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Bleeding varices

Bleeding varices is a life-threatening complication of portal hypertension, an increase in the pressure within the portal vein in the liver.

Varices are dilated blood vessels usually in the oesophagus or stomach. They cause no symptoms unless they rupture and bleed.

This increased pressure in the portal vein causes the development of large, swollen veins or varices within the oesophagus and stomach. The varices are fragile and can rupture easily, resulting in a large amount of blood loss.

The most common cause of portal hypertension is cirrhosis of the liver. Cirrhosis is scarring which accompanies the healing of liver injury caused by hepatitis, alcohol, or other less common causes of liver damage. In cirrhosis, the scar tissue blocks the flow of blood through the liver and slows its processing functions.

What are the symptoms of bleeding varices?

Symptoms of bleeding varices include:

How are bleeding varices treated?

Bleeding from varices is a medical emergency and treatment should be sought immediately. If the bleeding is not controlled quickly, a person may go into shock or die. In severe cases, a person may need to be placed temporarily on a ventilator to prevent the lungs from filling with blood. Aside from the urgent need to stop the bleeding, treatment is also aimed at preventing future bleeding. Procedures that help treat bleeding varices include:

  • Banding: A procedure performed by a gastroenterologist in which small rubber bands are placed directly over the varices. This will stop the bleeding and eradicate the varices.
  • Sclerotherapy: A procedure in which a gastroenterologist directly injects the varices with a blood-clotting solution instead of banding them.
  • Drugs – including terlipressin, somatostatin, and octreotide are used to control bleeding
  • Variceal obturation – a glue-like substance called N-butyl-2-cyanoacrylate is injected causing embolisation (blocking of blood flow) of the varices.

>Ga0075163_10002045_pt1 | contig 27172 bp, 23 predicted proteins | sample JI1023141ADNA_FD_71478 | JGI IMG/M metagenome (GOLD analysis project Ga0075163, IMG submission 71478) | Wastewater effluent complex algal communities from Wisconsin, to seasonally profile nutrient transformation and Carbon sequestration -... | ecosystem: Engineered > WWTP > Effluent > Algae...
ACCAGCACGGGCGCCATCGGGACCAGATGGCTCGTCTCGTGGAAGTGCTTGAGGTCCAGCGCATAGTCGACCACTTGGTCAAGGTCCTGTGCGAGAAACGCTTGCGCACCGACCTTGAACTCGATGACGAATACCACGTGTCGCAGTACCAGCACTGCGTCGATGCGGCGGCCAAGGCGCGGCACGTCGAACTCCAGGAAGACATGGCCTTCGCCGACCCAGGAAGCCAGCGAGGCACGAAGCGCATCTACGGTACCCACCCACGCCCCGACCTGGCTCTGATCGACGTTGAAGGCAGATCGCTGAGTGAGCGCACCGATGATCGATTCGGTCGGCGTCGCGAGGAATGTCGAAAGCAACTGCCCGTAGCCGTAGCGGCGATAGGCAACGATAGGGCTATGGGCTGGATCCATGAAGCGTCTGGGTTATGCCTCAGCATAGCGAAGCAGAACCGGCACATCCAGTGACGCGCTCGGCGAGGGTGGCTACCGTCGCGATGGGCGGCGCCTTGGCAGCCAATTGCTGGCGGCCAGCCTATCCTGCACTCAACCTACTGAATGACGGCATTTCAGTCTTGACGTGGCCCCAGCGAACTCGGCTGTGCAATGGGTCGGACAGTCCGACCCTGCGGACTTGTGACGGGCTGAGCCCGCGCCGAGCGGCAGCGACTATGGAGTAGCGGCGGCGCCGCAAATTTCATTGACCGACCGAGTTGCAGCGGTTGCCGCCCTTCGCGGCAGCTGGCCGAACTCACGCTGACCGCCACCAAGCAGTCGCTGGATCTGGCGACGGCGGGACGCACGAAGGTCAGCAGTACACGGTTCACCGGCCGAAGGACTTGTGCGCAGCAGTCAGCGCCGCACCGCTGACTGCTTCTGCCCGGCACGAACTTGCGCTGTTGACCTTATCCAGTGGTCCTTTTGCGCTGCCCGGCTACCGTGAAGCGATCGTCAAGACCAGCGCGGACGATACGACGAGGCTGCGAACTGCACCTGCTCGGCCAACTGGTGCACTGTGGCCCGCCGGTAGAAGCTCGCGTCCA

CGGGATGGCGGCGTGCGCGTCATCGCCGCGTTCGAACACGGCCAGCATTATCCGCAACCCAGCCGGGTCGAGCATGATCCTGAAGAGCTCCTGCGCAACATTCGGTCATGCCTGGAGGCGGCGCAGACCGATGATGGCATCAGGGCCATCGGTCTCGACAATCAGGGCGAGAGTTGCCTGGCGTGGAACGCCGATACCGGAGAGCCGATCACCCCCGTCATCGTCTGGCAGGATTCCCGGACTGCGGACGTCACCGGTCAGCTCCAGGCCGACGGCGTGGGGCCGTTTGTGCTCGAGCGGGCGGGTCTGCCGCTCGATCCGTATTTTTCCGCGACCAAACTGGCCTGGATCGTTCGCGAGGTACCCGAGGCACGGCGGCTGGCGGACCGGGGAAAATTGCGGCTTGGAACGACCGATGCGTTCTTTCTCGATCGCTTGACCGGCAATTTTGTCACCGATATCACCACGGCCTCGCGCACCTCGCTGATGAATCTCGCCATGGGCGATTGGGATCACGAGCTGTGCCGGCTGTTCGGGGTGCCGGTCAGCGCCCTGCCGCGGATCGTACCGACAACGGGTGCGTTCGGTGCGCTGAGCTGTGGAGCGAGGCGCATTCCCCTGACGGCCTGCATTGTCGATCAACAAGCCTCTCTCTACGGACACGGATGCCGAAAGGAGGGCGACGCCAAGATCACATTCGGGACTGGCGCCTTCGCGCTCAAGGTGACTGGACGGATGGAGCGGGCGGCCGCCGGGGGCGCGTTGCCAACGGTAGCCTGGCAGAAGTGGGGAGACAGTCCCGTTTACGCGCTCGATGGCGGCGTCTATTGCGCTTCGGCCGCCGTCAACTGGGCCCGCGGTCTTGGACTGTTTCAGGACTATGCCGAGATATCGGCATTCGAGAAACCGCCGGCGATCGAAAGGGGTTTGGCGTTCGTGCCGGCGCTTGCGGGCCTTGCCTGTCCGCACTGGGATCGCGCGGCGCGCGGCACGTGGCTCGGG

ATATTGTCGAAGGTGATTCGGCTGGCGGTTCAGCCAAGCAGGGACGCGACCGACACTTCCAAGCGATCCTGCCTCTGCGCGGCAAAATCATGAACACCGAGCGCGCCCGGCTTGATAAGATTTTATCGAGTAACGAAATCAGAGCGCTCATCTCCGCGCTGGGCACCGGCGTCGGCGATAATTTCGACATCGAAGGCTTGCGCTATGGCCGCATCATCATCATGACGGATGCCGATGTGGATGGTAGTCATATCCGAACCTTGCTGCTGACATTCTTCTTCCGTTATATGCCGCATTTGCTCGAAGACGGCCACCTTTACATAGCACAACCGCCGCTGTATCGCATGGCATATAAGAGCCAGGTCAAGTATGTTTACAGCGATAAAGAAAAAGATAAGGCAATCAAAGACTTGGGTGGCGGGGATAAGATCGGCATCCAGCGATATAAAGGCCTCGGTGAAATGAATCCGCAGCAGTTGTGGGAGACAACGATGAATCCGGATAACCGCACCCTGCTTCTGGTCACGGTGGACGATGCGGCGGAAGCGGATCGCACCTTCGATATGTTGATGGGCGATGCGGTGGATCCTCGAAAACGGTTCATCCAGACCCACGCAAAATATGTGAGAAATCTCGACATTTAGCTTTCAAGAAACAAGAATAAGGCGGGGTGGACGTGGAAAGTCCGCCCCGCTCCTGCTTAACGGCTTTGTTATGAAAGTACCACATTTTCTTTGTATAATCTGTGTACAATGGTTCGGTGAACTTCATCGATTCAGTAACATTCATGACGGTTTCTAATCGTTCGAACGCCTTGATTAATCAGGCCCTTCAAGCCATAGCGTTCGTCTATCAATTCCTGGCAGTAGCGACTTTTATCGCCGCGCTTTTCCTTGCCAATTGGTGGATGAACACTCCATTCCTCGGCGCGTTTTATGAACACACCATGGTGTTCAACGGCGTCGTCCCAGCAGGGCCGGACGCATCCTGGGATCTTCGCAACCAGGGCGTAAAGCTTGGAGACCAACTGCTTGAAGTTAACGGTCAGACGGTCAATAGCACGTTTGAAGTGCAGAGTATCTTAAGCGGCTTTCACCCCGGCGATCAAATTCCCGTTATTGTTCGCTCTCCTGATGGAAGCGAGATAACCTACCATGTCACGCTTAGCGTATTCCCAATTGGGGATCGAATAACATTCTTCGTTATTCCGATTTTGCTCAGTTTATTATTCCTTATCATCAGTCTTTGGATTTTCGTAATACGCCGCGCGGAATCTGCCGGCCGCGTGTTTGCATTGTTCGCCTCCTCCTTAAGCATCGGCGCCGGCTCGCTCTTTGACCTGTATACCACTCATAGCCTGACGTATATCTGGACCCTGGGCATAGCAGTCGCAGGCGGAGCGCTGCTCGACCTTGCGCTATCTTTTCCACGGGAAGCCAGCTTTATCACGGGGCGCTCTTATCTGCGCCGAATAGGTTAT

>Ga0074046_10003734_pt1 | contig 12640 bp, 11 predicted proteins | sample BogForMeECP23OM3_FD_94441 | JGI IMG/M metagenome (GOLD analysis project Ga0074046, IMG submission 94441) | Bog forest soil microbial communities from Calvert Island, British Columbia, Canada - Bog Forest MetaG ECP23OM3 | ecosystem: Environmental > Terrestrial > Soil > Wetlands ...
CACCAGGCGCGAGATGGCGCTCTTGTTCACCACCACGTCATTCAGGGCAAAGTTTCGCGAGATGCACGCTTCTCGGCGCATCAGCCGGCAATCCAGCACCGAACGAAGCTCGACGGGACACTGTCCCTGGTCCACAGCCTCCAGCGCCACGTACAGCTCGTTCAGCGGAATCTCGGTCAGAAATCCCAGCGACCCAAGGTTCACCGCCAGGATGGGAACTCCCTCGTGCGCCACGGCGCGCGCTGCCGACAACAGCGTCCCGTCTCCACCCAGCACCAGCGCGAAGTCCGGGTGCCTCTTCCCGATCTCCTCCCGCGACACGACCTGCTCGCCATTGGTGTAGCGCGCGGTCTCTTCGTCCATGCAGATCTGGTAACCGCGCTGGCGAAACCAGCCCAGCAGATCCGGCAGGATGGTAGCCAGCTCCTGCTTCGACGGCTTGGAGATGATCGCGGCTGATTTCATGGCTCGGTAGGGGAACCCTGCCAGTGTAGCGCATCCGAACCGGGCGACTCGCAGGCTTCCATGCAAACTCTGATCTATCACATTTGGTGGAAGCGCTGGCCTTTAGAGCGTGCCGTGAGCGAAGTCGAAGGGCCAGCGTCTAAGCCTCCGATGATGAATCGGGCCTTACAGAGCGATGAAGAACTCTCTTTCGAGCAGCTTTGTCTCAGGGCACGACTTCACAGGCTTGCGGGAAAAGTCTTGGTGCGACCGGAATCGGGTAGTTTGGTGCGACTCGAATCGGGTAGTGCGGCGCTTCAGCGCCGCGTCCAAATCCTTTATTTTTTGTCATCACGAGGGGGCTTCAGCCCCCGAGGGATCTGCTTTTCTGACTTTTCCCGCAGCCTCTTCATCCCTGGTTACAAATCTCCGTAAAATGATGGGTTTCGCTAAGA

• Sengstaken-Blakemore tube – a softened rubber tube is passed through the mouth into the stomach, inflated, and pulled against the varices.
  • Transjugular Intrahepatic Portosystemic Shunt (TIPS): A radiological procedure in which a stent (a tubular device) is placed in the middle of the liver. The stent connects the hepatic vein with the portal vein. This procedure is done by placing a catheter through a vein in the neck. It is performed to relieve the high blood pressure that has built up in the liver.
  • Distal Splenorenal Shunt (DSRS): A surgical procedure that connects the splenic vein to the left kidney vein in order to reduce pressure in the varices and control bleeding.
  • Liver transplant: A liver transplant may be done in cases of end-stage liver disease.
  • Devascularisation: A surgical procedure that removes the bleeding varices. This procedure is done when a TIPS or a surgical shunt is not possible or is unsuccessful in controlling the bleeding.

Can bleeding varices be prevented?

Treating the underlying cause of bleeding varices can help prevent their recurrence and treating liver disease earlier on may prevent their development. Certain medications including the class of heart medication called "beta-blockers" may reduce elevated portal pressure and reduce the likelihood of bleeding. Long acting nitrates are also used for this purpose.

WebMD Medical Reference

Medically Reviewed by Dr Rob Hicks on August 01, 2016

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